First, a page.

connick
"connick" Discussed on KUGN 590 AM

KUGN 590 AM

01:57 min | 3 years ago

"connick" Discussed on KUGN 590 AM

"Connick american brands though and i think that's nice that if you're going to try to resurrect something that it's that it's such a all of us we karen i've been talking behind the scenes during breaks for what couple days now about our toys r us memories and things like that so share some of them the first time ever went into a toys r us store what happened would you remember that so vividly there was a huge toys r us store that's now a costco so that's gives you the the scale of it that's how big it was and i remember the first time i went into toys r us just i had like the little catalog where i just constantly circled everything i wanted and we went in with my parents and i bought a strawberry shortcake sleeping bag because it was going to be my first sleepover birthday party so i'll never forget that and then just going back and forth for over the years for christmas gifts when i got my first bike it was from there my first roller skates my first rollerblades like all that stuff was all from toys r us and it's you you have those memories as a kid and i understand the nostalgia this and why people would want to donate i don't remember what my first purchase was oh i'm sorry i didn't mean china when you walked into the toys r us and i think we talked about this actually on the air maybe last week but that feeling is a kid when you walked into toys r us for the first time and it looked like it was a mile long right turn from the right to the left and there's like everything you can imagine and just that feeling of when the doors open and you look and my memory because i was such a girly girl is just going to those aisles of pink and just up and down up and down looking at every doll every toy that i could possibly imagine i loved barbies so i'd always be searching the barbie i'll and cabbage patch kids i'm sure we're in there too i was such a tomboy i would i would go right over to the bikes and you know they were set so high the cart tracks and all the.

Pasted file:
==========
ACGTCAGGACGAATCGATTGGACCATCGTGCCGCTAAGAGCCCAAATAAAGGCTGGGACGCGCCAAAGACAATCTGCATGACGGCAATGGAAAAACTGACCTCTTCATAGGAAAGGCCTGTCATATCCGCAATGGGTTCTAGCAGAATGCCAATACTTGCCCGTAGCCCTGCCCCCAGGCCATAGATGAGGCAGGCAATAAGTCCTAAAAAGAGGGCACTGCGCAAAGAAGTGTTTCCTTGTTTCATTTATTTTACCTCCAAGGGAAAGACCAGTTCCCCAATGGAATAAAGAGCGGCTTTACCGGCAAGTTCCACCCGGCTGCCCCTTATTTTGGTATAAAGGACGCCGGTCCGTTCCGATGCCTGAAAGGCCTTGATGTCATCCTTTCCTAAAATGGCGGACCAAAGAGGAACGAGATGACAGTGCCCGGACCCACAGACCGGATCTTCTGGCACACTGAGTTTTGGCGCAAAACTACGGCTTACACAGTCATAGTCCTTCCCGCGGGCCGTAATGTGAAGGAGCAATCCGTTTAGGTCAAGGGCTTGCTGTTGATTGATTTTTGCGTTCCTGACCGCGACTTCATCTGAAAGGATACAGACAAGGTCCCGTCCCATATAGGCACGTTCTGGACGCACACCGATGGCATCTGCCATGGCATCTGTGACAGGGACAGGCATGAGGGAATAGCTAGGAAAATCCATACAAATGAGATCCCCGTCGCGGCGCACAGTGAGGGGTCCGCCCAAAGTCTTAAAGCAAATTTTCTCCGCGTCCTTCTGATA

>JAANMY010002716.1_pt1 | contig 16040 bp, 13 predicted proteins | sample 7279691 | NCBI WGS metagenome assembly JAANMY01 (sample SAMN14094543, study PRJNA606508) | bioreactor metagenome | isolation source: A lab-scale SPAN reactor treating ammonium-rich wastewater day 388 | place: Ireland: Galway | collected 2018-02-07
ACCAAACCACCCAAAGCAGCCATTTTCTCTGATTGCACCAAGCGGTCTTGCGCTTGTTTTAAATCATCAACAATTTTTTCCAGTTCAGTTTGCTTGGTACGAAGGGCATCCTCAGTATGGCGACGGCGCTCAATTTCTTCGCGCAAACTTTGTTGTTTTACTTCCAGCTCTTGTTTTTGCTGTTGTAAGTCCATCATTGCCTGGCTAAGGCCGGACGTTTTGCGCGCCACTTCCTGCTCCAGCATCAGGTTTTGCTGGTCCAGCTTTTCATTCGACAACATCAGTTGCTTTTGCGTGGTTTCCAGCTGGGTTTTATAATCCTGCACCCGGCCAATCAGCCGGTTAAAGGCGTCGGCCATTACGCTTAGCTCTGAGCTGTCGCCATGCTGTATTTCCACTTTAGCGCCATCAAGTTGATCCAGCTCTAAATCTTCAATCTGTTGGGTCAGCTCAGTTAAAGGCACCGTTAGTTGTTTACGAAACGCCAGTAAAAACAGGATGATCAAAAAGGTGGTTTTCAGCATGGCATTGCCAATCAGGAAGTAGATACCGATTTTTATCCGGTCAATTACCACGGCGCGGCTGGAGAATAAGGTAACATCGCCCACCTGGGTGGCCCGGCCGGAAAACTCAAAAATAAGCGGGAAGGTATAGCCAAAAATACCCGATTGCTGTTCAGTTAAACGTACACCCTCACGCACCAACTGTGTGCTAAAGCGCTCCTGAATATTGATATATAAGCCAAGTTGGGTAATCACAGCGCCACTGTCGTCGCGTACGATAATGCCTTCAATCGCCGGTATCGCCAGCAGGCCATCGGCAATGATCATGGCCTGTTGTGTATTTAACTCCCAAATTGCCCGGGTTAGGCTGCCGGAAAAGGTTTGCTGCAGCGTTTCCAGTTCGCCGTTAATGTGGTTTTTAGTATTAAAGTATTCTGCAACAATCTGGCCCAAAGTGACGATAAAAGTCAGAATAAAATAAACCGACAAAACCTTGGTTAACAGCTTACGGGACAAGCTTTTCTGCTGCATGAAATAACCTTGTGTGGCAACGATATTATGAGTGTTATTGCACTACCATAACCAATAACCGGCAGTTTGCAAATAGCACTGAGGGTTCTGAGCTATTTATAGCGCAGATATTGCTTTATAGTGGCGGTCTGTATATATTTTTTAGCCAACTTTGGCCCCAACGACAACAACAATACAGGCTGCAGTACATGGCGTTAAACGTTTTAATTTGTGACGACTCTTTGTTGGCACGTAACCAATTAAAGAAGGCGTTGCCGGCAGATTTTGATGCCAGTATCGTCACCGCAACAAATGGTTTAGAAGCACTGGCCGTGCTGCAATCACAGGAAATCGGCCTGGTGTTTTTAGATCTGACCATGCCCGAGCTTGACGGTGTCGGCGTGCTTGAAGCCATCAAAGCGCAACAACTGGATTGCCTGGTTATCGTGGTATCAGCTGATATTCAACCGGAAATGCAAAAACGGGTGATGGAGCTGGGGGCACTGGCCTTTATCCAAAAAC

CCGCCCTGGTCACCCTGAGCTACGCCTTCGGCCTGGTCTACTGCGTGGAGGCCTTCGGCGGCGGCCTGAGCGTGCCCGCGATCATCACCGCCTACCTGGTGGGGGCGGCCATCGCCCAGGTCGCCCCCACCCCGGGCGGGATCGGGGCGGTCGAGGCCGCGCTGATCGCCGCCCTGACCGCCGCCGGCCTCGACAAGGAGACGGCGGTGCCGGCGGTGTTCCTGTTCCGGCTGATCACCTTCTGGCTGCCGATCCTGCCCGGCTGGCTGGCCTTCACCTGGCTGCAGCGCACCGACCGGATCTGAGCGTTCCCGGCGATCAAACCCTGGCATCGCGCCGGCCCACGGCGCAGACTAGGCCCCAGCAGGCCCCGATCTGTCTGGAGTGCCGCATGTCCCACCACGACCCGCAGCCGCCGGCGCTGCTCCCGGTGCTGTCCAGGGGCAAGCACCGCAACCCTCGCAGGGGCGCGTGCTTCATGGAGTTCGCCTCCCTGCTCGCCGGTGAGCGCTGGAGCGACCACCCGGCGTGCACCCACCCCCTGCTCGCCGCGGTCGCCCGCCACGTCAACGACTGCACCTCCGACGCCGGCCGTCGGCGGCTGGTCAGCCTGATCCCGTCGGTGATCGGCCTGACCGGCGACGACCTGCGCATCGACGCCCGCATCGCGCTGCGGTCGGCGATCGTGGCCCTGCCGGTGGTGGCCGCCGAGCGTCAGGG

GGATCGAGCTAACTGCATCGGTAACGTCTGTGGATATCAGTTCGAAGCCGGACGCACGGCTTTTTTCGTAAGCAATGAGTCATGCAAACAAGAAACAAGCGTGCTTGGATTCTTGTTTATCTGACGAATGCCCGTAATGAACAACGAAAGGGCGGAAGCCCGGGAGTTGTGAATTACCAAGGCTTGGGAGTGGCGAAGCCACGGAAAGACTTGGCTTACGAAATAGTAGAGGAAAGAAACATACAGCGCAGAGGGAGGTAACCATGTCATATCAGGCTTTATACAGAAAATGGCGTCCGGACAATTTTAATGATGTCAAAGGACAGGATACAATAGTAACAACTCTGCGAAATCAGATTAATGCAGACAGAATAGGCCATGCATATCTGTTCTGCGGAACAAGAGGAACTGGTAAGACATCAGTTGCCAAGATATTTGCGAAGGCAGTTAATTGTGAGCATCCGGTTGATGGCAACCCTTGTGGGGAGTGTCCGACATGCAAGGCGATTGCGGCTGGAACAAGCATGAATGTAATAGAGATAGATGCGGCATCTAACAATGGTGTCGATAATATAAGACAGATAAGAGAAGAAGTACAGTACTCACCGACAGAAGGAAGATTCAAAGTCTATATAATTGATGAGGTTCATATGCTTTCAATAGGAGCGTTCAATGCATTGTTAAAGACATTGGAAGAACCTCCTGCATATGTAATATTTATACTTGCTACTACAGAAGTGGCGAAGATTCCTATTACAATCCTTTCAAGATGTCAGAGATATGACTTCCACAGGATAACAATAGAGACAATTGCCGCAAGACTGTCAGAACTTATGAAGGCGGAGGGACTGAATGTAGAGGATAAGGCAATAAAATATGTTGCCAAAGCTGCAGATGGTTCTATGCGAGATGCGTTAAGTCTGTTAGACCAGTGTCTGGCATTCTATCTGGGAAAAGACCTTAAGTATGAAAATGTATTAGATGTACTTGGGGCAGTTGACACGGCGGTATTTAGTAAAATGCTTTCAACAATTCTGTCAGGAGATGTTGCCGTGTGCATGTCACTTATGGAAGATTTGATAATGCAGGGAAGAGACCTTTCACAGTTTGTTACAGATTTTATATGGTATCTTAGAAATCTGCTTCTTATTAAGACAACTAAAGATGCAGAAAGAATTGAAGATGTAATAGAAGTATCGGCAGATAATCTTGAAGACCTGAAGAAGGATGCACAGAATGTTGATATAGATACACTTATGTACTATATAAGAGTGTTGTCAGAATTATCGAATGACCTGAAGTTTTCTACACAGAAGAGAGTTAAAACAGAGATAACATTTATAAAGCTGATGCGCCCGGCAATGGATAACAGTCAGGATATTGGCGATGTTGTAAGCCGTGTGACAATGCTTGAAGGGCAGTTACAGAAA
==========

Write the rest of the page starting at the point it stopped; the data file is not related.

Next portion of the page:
costco china Connick
"connick" Discussed on News Radio WGOW

News Radio WGOW

01:40 min | 3 years ago

"connick" Discussed on News Radio WGOW

"Prosecutors just say well we've got a convict somebody and why not go with these two i got one better than that and this goes back to my like better better headlines harry connick when he was a prosecutor in louisiana the father harry connick junior yeah he was running i think he's going to run for governor or the senate or something like that and he had this big murder case so what they did was they arrested this guy and they got the guy on the head the guy for a burglary and they just tried to pin the murder on him so they stacked it up they convicted him of the armed burglary so that when they can so when they were able to convict him of the murder they could get a death penalty and that would get him bigger headlines you know armed robbery headlines than dangerous mult repeat repeat armed violent offender taken off the streets kind of thing well it turns out there was blood evidence literal dna that would exonerate the defendant and conic head that evidence from the prosecutors from the defense from the defense and when it came out the day that he was supposed to be executed he beat them in court and our supreme court the united states supreme court decided that he didn't deserve any money from the state of louisiana at all your calls and thoughts welcome eight hundred fifty five four fifty free that's eight five five four five zero three seven three three what are your thoughts on capital punishment compelled speech or whatever i got my blink home security system delivered right to my door download the app and it walked me right through the easy setup even with my complicated router system.

prosecutor senate burglary murder united states louisiana harry connick supreme court